When the investors start fighting about senior living communities, it is NEVER EVER EVER good for the communities, residents and team members.
By Steve Moran
My college degree is in finance but I confess to being mostly bored by finance except as a vehicle to operate successful senior living communities that serve residents, team members, their marketplace communities and society in general.
I am so far removed from the high flying complex intricacies of stock ownership, governing boards and proxy fights that I am scared to death I will get the details and implications wrong. I am mostly content to let Steve Monroe and the folks at Senior Housing News tackle the financial stuff, because their more interested in it than I am and, therefore, better at it.
Further, like Brookdale, I have a relationship with the leadership at Five Star. They have been open and friendly and accommodating. I like them and articles like this are tough to write.
But . . . here is the thing . . . when the investors start fighting about senior living communities it is NEVER EVER EVER good for the communities, residents and team members.
Further, Brookdale has been a significant blogging target because they are the biggest and there are clear links between their earnings challenges and operations. But over the last few months, Five Star has become this big hairball of two competing tender offers.
The Crux of the Issue – Written early the week of November 7, 2016
It looks like this:
Five Star currently has around 275 communities that serve about 31,000 residents in 32 states.
Around 210 communities are owned or leased by Five Star and around 60 are managed for others.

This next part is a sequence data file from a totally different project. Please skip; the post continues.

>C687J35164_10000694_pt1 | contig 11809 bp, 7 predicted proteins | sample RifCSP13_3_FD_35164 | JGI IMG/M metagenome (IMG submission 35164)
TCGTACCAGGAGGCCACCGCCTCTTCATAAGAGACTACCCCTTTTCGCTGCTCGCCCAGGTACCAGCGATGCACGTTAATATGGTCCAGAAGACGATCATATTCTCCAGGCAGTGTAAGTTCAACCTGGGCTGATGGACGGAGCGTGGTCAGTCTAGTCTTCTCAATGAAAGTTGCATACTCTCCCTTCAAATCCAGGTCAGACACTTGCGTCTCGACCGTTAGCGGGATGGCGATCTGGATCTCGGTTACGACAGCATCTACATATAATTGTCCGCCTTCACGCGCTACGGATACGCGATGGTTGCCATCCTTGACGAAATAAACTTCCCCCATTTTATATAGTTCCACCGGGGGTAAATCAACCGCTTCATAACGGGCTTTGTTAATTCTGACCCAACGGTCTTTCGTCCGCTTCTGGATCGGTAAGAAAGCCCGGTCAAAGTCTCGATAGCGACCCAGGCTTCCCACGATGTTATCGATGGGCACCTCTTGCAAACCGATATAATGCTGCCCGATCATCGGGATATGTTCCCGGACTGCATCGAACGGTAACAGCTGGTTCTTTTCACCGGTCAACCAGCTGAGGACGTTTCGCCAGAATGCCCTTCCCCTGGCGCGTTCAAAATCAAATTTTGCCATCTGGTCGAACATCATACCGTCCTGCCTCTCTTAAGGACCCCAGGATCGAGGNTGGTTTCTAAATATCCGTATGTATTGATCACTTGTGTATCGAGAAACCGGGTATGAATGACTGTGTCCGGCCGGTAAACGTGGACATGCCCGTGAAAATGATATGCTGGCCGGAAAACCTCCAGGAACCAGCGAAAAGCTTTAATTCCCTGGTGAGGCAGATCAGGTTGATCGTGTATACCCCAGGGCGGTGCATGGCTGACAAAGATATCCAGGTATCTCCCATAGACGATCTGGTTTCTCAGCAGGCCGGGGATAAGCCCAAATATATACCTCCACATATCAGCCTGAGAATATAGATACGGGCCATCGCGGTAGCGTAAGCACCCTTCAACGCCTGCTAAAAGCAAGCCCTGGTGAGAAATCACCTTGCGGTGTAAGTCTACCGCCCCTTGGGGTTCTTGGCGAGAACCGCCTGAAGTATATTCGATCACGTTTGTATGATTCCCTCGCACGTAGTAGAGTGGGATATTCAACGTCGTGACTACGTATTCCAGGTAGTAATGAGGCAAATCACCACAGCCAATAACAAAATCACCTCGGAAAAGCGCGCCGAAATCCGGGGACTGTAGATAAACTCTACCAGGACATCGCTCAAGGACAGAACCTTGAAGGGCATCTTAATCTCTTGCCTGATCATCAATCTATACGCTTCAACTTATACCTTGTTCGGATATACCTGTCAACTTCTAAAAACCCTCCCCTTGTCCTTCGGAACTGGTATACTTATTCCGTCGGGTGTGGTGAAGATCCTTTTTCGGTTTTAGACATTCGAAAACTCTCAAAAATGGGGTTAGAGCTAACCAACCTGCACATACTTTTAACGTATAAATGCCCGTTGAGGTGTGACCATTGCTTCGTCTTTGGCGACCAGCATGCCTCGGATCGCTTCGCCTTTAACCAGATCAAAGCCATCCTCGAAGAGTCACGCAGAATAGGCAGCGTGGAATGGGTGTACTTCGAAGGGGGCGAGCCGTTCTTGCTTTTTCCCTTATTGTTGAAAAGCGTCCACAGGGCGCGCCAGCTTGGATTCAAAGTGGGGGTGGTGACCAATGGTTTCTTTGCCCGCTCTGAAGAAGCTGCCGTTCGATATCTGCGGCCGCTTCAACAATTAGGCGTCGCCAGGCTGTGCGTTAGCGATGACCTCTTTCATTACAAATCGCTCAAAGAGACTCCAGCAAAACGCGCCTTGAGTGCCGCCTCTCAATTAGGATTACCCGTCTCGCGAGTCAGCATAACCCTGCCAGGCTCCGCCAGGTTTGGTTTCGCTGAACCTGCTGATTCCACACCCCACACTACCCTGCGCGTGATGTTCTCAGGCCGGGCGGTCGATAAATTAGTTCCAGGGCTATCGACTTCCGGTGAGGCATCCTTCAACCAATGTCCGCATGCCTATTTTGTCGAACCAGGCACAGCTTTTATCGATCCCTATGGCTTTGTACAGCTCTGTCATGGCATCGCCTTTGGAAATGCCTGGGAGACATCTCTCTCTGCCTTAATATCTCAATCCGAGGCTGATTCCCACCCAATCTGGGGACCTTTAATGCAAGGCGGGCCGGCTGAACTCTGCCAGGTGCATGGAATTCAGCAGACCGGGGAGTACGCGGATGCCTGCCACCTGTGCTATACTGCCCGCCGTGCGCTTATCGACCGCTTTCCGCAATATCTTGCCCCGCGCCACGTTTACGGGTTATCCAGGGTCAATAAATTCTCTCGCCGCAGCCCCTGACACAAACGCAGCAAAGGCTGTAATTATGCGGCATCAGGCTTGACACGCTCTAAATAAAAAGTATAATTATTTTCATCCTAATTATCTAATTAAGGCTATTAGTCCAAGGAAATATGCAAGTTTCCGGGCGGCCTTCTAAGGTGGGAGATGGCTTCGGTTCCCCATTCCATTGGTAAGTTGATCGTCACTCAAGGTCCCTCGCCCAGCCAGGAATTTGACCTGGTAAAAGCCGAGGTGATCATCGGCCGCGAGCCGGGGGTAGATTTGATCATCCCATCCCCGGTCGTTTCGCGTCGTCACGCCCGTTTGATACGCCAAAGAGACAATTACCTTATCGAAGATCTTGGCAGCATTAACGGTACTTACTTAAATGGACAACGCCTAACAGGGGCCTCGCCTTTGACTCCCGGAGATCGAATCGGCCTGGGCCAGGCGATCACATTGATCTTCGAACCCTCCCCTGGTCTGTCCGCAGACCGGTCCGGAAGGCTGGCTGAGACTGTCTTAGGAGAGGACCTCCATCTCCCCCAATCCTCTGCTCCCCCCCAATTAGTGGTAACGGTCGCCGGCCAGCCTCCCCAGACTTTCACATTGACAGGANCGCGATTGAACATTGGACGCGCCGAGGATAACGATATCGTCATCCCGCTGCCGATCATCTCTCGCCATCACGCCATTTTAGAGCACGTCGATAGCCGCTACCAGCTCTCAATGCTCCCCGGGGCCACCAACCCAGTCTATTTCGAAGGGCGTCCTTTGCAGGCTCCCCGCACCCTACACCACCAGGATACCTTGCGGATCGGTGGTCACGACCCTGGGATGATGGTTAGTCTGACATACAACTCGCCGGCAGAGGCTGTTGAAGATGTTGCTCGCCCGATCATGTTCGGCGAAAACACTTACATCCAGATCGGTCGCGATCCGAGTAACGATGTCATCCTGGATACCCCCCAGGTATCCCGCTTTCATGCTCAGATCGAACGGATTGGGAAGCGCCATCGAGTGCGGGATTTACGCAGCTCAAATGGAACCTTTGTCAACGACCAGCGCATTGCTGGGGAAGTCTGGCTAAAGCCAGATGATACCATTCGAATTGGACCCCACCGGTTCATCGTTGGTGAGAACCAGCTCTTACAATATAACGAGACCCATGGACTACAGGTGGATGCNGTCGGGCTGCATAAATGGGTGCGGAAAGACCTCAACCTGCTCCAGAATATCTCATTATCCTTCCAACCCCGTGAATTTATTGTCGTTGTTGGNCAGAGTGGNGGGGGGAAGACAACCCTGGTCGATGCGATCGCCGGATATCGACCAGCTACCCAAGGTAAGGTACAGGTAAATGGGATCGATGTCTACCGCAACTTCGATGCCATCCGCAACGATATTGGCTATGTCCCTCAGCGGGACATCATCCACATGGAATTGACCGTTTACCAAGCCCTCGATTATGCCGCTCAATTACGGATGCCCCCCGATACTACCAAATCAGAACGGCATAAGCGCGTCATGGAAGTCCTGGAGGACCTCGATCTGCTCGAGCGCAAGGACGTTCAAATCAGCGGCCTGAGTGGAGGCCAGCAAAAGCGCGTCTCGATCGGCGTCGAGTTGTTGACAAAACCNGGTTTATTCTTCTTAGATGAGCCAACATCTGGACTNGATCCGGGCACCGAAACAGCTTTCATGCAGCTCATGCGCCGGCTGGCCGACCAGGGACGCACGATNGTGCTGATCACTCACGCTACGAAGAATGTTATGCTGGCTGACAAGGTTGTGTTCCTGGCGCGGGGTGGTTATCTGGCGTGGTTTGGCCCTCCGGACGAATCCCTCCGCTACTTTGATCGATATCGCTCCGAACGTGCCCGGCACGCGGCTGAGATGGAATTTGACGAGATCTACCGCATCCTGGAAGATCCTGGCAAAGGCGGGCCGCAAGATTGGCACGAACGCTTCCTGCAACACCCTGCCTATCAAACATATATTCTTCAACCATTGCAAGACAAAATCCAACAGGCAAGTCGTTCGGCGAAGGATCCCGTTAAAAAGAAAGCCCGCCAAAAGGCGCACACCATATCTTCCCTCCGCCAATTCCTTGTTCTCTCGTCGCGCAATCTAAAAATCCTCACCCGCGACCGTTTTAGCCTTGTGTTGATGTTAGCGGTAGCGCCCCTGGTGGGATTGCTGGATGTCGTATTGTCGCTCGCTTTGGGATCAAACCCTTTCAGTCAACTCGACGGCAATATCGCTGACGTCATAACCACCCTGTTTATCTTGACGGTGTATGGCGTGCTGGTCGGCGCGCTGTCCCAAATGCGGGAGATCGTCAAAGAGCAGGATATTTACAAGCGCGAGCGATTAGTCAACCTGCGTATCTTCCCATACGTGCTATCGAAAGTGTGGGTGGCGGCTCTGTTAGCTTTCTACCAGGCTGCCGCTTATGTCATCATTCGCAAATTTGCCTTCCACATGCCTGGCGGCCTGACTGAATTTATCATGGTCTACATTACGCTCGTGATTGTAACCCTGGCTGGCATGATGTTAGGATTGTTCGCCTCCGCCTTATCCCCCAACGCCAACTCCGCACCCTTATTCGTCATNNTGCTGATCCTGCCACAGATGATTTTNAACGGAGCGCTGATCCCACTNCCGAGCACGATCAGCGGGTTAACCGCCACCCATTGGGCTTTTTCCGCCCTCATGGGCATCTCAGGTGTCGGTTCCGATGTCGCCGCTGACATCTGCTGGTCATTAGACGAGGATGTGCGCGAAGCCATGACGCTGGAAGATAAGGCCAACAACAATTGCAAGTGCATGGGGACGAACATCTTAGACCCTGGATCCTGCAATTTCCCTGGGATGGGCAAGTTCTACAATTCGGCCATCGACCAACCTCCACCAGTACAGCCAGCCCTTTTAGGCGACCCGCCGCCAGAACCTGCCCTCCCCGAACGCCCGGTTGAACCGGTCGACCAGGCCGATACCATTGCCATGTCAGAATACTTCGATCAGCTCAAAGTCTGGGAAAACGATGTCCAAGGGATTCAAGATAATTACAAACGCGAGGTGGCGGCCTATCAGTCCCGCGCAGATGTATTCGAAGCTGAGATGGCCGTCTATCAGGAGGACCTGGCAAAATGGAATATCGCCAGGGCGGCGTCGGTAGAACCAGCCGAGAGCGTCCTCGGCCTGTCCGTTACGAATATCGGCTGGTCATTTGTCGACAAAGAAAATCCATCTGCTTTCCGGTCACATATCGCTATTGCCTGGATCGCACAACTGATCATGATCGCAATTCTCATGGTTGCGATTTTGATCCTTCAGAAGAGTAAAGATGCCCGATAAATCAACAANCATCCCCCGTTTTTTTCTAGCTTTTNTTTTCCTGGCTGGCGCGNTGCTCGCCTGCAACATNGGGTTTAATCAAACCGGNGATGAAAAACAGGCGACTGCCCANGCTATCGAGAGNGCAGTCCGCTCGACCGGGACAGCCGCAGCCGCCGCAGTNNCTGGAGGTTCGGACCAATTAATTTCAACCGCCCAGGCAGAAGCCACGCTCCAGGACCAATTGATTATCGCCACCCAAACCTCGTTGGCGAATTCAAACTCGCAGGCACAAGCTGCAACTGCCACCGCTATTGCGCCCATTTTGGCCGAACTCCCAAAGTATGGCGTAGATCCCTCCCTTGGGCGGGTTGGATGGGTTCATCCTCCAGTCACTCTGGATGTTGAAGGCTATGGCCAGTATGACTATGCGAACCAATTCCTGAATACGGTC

The best article I have found on this battle is at Seeking Alpha.
There are significant interconnections between Five Star and the Portnoy family, which controls the REIT, “Senior Housing Properties Trust”.
The relationship between the Portnoy family, Five Star and Senior Housing Properties Trust seem to be particularly beneficial to the Portnoy family. At least some minority shareholders see that relationship as being detrimental to their interest.
Prior to the tender offer the Portnoy family controlled somewhere between 1 and 2 percent of the outstanding shares. In addition, Senior Housing Trust owns around 9% of the shares. And they want more.
Through an affiliated/related company, the Portnoy family has extended a tender offer to purchase up to 18 million additional shares (about 36%) for $3.00 per share. The tender offer was to end on November 10, 2016 at midnight. (More on this below.)
The price at the end of the day on November 11, 2016 was $2.60.
Senior Star, a senior living company out of Tulsa, owns about 6.8% of the outstanding Five Star shares.
They have been putting pressure on Five Star management to “do something” about the poor performance of the Five Star stock. Part of that pressure included an offer to purchase the 30 or so senior living communities that Five Star owns (as opposed to leases or manages). When that offer was rejected, it was followed with two open letters to shareholders.
According to public statements by Senior Star, they believe much of the poor occupancy at Five Star is related to not having adequate capital to modernize their communities. Their goal in all of this was to help with or push Five Star leadership into figuring out how to fix this problem.
Most recently they indicated a desire to purchase up to 10,000,000 additional shares at a price of $3.45 per share. In order for this to take place they needed some restriction waivers from the board and from Senior Housing Properties Trust. The board refused that request.
The final effort was to push to get a new “independent” board member who would better represent independent shareholders.